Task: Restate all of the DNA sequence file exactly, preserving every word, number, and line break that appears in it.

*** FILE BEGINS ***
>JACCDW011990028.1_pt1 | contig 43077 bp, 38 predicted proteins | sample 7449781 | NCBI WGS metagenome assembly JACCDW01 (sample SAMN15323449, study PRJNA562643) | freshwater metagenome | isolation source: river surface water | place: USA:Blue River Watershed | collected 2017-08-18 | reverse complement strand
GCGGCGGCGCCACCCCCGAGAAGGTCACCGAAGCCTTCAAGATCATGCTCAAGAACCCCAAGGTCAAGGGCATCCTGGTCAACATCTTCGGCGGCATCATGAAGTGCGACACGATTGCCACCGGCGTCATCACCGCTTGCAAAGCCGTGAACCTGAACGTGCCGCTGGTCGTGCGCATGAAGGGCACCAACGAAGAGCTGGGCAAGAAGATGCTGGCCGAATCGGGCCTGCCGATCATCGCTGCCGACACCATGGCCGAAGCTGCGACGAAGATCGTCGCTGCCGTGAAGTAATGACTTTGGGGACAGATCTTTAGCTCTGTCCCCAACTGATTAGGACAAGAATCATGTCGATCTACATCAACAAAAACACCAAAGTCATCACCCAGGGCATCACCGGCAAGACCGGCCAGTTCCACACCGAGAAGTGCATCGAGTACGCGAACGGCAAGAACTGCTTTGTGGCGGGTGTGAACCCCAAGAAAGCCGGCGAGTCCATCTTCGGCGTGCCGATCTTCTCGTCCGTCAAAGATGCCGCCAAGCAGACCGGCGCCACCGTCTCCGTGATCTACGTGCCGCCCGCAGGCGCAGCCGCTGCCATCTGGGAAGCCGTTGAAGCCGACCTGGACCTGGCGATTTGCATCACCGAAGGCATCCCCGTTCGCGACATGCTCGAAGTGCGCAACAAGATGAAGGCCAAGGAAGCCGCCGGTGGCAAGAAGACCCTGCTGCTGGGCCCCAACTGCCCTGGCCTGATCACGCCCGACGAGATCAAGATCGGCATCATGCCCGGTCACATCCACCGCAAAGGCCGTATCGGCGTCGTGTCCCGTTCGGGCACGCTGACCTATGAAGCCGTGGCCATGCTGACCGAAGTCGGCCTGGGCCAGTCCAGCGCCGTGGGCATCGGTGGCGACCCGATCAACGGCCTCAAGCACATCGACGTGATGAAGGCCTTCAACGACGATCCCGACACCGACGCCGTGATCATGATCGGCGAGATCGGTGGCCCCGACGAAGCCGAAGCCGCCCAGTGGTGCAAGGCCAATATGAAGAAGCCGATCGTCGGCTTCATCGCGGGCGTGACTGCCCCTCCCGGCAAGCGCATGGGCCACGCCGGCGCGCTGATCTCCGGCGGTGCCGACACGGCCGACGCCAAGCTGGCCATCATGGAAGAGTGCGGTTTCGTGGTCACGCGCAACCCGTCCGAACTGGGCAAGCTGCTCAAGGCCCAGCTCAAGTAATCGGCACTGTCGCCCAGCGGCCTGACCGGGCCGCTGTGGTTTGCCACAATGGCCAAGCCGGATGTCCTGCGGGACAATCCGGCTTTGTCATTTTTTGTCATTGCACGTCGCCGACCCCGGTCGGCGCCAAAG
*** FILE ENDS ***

>JACCDW011990028.1_pt1 | contig 43077 bp, 38 predicted proteins | sample 7449781 | NCBI WGS metagenome assembly JACCDW01 (sample SAMN15323449, study PRJNA562643) | freshwater metagenome | isolation source: river surface water | place: USA:Blue River Watershed | collected 2017-08-18 | reverse complement strand
GCGGCGGCGCCACCCCCGAGAAGGTCACCGAAGCCTTCAAGATCATGCTCAAGAACCCCAAGGTCAAGGGCATCCTGGTCAACATCTTCGGCGGCATCATGAAGTGCGACACGATTGCCACCGGCGTCATCACCGCTTGCAAAGCCGTGAACCTGAACGTGCCGCTGGTCGTGCGCATGAAGGGCACCAACGAAGAGCTGGGCAAGAAGATGCTGGCCGAATCGGGCCTGCCGATCATCGCTGCCGACACCATGGCCGAAGCTGCGACGAAGATCGTCGCTGCCGTGAAGTAATGACTTTGGGGACAGATCTTTAGCTCTGTCCCCAACTGATTAGGACAAGAATCATGTCGATCTACATCAACAAAAACACCAAAGTCATCACCCAGGGCATCACCGGCAAGACCGGCCAGTTCCACACCGAGAAGTGCATCGAGTACGCGAACGGCAAGAACTGCTTTGTGGCGGGTGTGAACCCCAAGAAAGCCGGCGAGTCCATCTTCGGCGTGCCGATCTTCTCGTCCGTCAAAGATGCCGCCAAGCAGACCGGCGCCACCGTCTCCGTGATCTACGTGCCGCCCGCAGGCGCAGCCGCTGCCATCTGGGAAGCCGTTGAAGCCGACCTGGACCTGGCGATTTGCATCACCGAAGGCATCCCCGTTCGCGACATGCTCGAAGTGCGCAACAAGATGAAGGCCAAGGAAGCCGCCGGTGGCAAGAAGACCCTGCTGCTGGGCCCCAACTGCCCTGGCCTGATCACGCCCGACGAGATCAAGATCGGCATCATGCCCGGTCACATCCACCGCAAAGGCCGTATCGGCGTCGTGTCCCGTTCGGGCACGCTGACCTATGAAGCCGTGGCCATGCTGACCGAAGTCGGCCTGGGCCAGTCCAGCGCCGTGGGCATCGGTGGCGACCCGATCAACGGCCTCAAGCACATCGACGTGATGAAGGCCTTCAACGACGATCCCGACACCGACGCCGTGATCATGATCGGCGAGATCGGTGGCCCCGACGAAGCCGAAGCCGCCCAGTGGTGCAAGGCCAATATGAAGAAGCCGATCGTCGGCTTCATCGCGGGCGTGACTGCCCCTCCCGGCAAGCGCATGGGCCACGCCGGCGCGCTGATCTCCGGCGGTGCCGACACGGCCGACGCCAAGCTGGCCATCATGGAAGAGTGCGGTTTCGTGGTCACGCGCAACCCGTCCGAACTGGGCAAGCTGCTCAAGGCCCAGCTCAAGTAATCGGCACTGTCGCCCAGCGGCCTGACCGGGCCGCTGTGGTTTGCCACAATGGCCAAGCCGGATGTCCTGCGGGACAATCCGGCTTTGTCATTTTTTGTCATTGCACGTCGCCGACCCCGGTCGGCGCCAAAG